Jessica Beauchemin: A Question that Resides in My Step

par Jessica Beauchemin:

Une réflexion, un questionnement qui habite présentement ma démarche…
l’esthétique et l’utilité dans les ornements de coiffure contemporains.

L’esthétique est établie par plusieurs éléments : les formes, les couleurs,
les techniques, les matériaux employés, etc. Dans l’univers des ornements de
coiffure, ces éléments sont très variés. Prenons simplement l’exemple de la
forme, on peut parler soit de peignes, d’aiguilles, de couronnes, de
diadèmes, de barrettes, et ainsi de suite. Les époques, les cultures et les
modes ont modelé ces différents éléments. Ainsi, de nos jours, il me semble
exister une grande ouverture au niveau de l’esthétique de l’ornement de
coiffure.

La question de l’utilité m’apparaît plus délicate. D’un point de vue
littéral, l’ornement de coiffure se veut un accessoire-bijou décorant et/ou
supportant la coiffure. Certaines époques et cultures ont associé aux
ornements de coiffure des fonctions symboliques et sociales plus larges –
spiritualité, fertilité, rapport à l’autre, etc. Qu’en est-il maintenant?

L’ornement de coiffure contemporain est-il prisonnier de sa première
utilité, victime de son identité d’accessoire de tête?

Ne pourrait-il pas être, également, un média d’expression artistique
reconnu?

C’est-à-dire une « esthétique » inspirant la création d’ornements-sculptures
non utilitaires; telle, par exemple, la courtepointe. Traditionnellement
connu comme un objet utile au quotidien, la courtepointe a su évolué pour
devenir également un mode d’expression artistique accepté : la courtepointe
d’art. Peut-il en être de même pour l’ornement de coiffure?

Existe-t-il une ouverture, un intérêt, un marché pour l’ornement de coiffure
d’art contemporain?

4 Responses to Jessica Beauchemin: A Question that Resides in My Step

  1. English Translation:

    A reflection, a questioning resides in my step. What is the perfect balance between aesthetics and utility in contemporary hair ornaments?

    The aesthetic is established by several elements: among them, shape, color, technique, and materials.

    Hair ornaments present a diverse palette of forms: combs, hair pins, crowns, diadems, barrettes, etc. Historical fashion, materials native to the environment, mythology, and the cultural importance of women determined how hair ornaments were styled. Now however, it seems modern artists have an opportunity to create a new aesthetic in this medium.

    The question of utility seems more delicate. Taken literally, a hair ornament is jewelry or an object that holds the hairstyle in place. Certain epochs and cultures used combs to express the cohesive relationship between symbolic functions, ancestral spirituality, fertility, and daily life. What about now?

    Is a contemporary hair ornament a prisoner of utility, a victim of its identity as an accessory? Can it not be recognized as a medium of artistic expression, as well?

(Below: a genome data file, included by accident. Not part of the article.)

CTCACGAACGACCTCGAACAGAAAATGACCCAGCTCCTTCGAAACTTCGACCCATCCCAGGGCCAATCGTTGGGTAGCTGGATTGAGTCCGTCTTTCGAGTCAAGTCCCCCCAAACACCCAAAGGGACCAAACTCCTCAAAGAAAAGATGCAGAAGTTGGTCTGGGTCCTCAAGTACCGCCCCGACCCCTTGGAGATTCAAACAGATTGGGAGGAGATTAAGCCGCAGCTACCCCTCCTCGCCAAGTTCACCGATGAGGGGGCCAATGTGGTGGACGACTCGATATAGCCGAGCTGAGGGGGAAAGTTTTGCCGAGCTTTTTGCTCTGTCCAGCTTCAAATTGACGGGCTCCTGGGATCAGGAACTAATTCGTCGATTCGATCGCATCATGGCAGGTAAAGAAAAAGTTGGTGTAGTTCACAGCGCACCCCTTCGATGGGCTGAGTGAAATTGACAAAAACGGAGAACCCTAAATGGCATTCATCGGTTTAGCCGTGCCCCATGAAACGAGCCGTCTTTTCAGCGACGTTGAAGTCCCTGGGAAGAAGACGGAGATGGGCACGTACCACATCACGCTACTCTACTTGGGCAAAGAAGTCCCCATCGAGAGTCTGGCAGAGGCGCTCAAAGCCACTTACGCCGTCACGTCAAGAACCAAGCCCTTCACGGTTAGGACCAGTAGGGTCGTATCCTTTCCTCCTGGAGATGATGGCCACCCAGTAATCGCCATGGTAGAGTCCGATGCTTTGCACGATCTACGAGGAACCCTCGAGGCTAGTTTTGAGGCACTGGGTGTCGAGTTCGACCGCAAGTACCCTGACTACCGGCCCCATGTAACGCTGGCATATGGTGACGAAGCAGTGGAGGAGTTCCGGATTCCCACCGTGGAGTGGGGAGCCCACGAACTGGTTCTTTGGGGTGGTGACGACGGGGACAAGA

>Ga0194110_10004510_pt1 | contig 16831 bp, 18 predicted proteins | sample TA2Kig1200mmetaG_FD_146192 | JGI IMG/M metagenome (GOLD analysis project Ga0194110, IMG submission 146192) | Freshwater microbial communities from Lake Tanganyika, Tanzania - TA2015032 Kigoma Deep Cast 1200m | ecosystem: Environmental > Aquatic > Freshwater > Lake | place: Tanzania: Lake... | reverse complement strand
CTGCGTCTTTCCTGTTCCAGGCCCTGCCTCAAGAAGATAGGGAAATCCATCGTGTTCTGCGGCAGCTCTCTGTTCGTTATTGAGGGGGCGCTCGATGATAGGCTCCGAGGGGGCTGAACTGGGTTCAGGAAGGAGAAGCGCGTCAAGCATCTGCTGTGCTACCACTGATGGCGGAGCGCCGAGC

Let us compare and contrast the quilt. Its first tradition was as a useful object in everyday life. However, the quilt has evolved into a means of artistic expression, recognized all over the world.

    Can hair ornaments make the same transition?

    Can a market emerge, which would recognize the hair ornament as contemporary art?

  2. It’s a bit difficult to compare the emergence of quilts as art to hair combs. Combs tend to be considered more a “fashion accessory,” and, as such, are subject to the whims of a very fickle public – usually young women.

    However, the work in the blog this morning is jaw-dropping, just stunning, and will always be considered a work of art. And there has always been those who care not for the silliness of the fashion dictates, who support the artisans and collect the worthy pieces. They appreciate the majesty of ultimate creation when they see it and have the means with which to acquire the pieces.

    The smaller, every day antique/vintage combs that seem to be popular at the moment will fade back into the obscurity in which they wallowed for so long – until the next fashion trend finds them and brings them back to life again.

    But we’re addressing the truly magnificent work of highly skilled artists. An artist’s expression flows from the work, but when that work has entered the public domain, it is the wearer who then finds her own expression in the piece.

    A work of art has a beating heart, a pulse, tells stories and is interpreted over and over again. It will bring to the owner, the observer, what they long to find in it. This is the true gift of the artist – to breath their life into this wonderful work of theirs, then to bequeath it to the world to enjoy.

  3. Thank’s Peggy, I’m glad to see my reflection thrills other minds …
    I chose the quilts art as example because of its very down-to-earth roots. And, despite differences in public, I think there is an interesting link with hair ornaments.

    I could also mention the jewellery art – a form of artistic expression that goes far beyond the dictates of fashion and wearable (example: ice jewelry from Kathy Ludwig).

    Whatever, what really interests me is to understand what allows the transition from “useful article” to “piece of art”. It goes back to the same old question: the difference between fine craft and art…

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